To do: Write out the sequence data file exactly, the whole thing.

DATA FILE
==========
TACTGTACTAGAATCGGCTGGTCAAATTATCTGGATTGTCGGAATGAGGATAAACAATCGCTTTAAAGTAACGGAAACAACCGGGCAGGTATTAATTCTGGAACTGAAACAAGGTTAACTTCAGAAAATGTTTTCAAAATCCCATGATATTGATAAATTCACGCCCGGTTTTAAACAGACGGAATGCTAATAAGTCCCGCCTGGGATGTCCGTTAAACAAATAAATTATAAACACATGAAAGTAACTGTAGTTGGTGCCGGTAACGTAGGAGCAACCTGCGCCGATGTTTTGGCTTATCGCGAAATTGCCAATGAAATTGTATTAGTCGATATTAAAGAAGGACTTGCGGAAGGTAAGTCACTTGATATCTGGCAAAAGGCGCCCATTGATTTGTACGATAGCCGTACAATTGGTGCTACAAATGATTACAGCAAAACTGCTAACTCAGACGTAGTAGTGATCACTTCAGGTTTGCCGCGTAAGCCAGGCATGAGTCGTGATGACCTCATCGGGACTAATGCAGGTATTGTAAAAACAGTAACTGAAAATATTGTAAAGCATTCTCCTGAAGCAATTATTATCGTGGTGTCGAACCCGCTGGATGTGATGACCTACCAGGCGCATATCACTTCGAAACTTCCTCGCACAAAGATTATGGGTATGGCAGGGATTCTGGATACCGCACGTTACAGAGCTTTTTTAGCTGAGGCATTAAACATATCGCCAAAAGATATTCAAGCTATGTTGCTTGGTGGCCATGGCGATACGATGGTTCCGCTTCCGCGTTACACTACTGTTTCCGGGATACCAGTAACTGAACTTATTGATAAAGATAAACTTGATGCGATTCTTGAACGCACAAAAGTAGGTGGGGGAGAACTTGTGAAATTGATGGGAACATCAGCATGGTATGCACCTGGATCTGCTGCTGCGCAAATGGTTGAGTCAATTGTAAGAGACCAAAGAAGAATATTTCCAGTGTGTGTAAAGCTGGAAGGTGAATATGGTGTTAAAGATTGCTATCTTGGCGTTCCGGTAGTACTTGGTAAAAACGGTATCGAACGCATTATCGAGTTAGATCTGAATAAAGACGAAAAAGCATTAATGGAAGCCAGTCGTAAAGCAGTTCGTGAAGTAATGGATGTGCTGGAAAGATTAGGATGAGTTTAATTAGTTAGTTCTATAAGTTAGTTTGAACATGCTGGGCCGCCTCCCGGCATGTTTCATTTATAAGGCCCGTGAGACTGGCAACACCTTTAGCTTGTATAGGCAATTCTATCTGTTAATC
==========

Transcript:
TACTGTACTAGAATCGGCTGGTCAAATTATCTGGATTGTCGGAATGAGGATAAACAATCGCTTTAAAGTAACGGAAACAACCGGGCAGGTATTAATTCTGGAACTGAAACAAGGTTAACTTCAGAAAATGTTTTCAAAATCCCATGATATTGATAAATTCACGCCCGGTTTTAAACAGACGGAATGCTAATAAGTCCCGCCTGGGATGTCCGTTAAACAAATAAATTATAAACACATGAAAGTAACTGTAGTTGGTGCCGGTAACGTAGGAGCAACCTGCGCCGATGTTTTGGCTTATCGCGAAATTGCCAATGAAATTGTATTAGTCGATATTAAAGAAGGACTTGCGGAAGGTAAGTCACTTGATATCTGGCAAAAGGCGCCCATTGATTTGTACGATAGCCGTACAATTGGTGCTACAAATGATTACAGCAAAACTGCTAACTCAGACGTAGTAGTGATCACTTCAGGTTTGCCGCGTAAGCCAGGCATGAGTCGTGATGACCTCATCGGGACTAATGCAGGTATTGTAAAAACAGTAACTGAAAATATTGTAAAGCATTCTCCTGAAGCAATTATTATCGTGGTGTCGAACCCGCTGGATGTGATGACCTACCAGGCGCATATCACTTCGAAACTTCCTCGCACAAAGATTATGGGTATGGCAGGGATTCTGGATACCGCACGTTACAGAGCTTTTTTAGCTGAGGCATTAAACATATCGCCAAAAGATATTCAAGCTATGTTGCTTGGTGGCCATGGCGATACGATGGTTCCGCTTCCGCGTTACACTACTGTTTCCGGGATACCAGTAACTGAACTTATTGATAAAGATAAACTTGATGCGATTCTTGAACGCACAAAAGTAGGTGGGGGAGAACTTGTGAAATTGATGGGAACATCAGCATGGTATGCACCTGGATCTGCTGCTGCGCAAATGGTTGAGTCAATTGTAAGAGACCAAAGAAGAATATTTCCAGTGTGTGTAAAGCTGGAAGGTGAATATGGTGTTAAAGATTGCTATCTTGGCGTTCCGGTAGTACTTGGTAAAAACGGTATCGAACGCATTATCGAGTTAGATCTGAATAAAGACGAAAAAGCATTAATGGAAGCCAGTCGTAAAGCAGTTCGTGAAGTAATGGATGTGCTGGAAAGATTAGGATGAGTTTAATTAGTTAGTTCTATAAGTTAGTTTGAACATGCTGGGCCGCCTCCCGGCATGTTTCATTTATAAGGCCCGTGAGACTGGCAACACCTTTAGCTTGTATAGGCAATTCTATCTGTTAATC